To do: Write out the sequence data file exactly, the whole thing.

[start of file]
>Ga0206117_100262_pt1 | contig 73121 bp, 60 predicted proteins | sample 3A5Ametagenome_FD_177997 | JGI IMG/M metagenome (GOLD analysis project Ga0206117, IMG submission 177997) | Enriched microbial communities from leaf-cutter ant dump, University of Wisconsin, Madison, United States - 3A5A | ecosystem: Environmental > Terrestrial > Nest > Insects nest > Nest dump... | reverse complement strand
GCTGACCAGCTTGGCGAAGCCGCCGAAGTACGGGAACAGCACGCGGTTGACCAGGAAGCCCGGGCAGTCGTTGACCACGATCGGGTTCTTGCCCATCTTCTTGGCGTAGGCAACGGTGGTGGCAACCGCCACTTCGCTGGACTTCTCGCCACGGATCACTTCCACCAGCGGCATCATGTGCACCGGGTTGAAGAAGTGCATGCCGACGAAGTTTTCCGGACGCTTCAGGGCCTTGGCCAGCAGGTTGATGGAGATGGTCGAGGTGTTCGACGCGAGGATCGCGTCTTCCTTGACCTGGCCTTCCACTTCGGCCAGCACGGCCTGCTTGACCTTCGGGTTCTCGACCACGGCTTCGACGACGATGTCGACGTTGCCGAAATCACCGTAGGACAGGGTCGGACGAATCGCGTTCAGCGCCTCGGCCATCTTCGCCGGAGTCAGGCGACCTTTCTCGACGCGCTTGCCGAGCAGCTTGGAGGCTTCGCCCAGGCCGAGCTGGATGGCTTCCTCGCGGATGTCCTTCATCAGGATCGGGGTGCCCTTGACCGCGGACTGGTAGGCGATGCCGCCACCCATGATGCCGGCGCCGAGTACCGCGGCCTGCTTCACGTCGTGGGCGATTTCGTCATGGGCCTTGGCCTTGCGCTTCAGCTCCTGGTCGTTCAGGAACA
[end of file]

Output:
>Ga0206117_100262_pt1 | contig 73121 bp, 60 predicted proteins | sample 3A5Ametagenome_FD_177997 | JGI IMG/M metagenome (GOLD analysis project Ga0206117, IMG submission 177997) | Enriched microbial communities from leaf-cutter ant dump, University of Wisconsin, Madison, United States - 3A5A | ecosystem: Environmental > Terrestrial > Nest > Insects nest > Nest dump... | reverse complement strand
GCTGACCAGCTTGGCGAAGCCGCCGAAGTACGGGAACAGCACGCGGTTGACCAGGAAGCCCGGGCAGTCGTTGACCACGATCGGGTTCTTGCCCATCTTCTTGGCGTAGGCAACGGTGGTGGCAACCGCCACTTCGCTGGACTTCTCGCCACGGATCACTTCCACCAGCGGCATCATGTGCACCGGGTTGAAGAAGTGCATGCCGACGAAGTTTTCCGGACGCTTCAGGGCCTTGGCCAGCAGGTTGATGGAGATGGTCGAGGTGTTCGACGCGAGGATCGCGTCTTCCTTGACCTGGCCTTCCACTTCGGCCAGCACGGCCTGCTTGACCTTCGGGTTCTCGACCACGGCTTCGACGACGATGTCGACGTTGCCGAAATCACCGTAGGACAGGGTCGGACGAATCGCGTTCAGCGCCTCGGCCATCTTCGCCGGAGTCAGGCGACCTTTCTCGACGCGCTTGCCGAGCAGCTTGGAGGCTTCGCCCAGGCCGAGCTGGATGGCTTCCTCGCGGATGTCCTTCATCAGGATCGGGGTGCCCTTGACCGCGGACTGGTAGGCGATGCCGCCACCCATGATGCCGGCGCCGAGTACCGCGGCCTGCTTCACGTCGTGGGCGATTTCGTCATGGGCCTTGGCCTTGCGCTTCAGCTCCTGGTCGTTCAGGAACA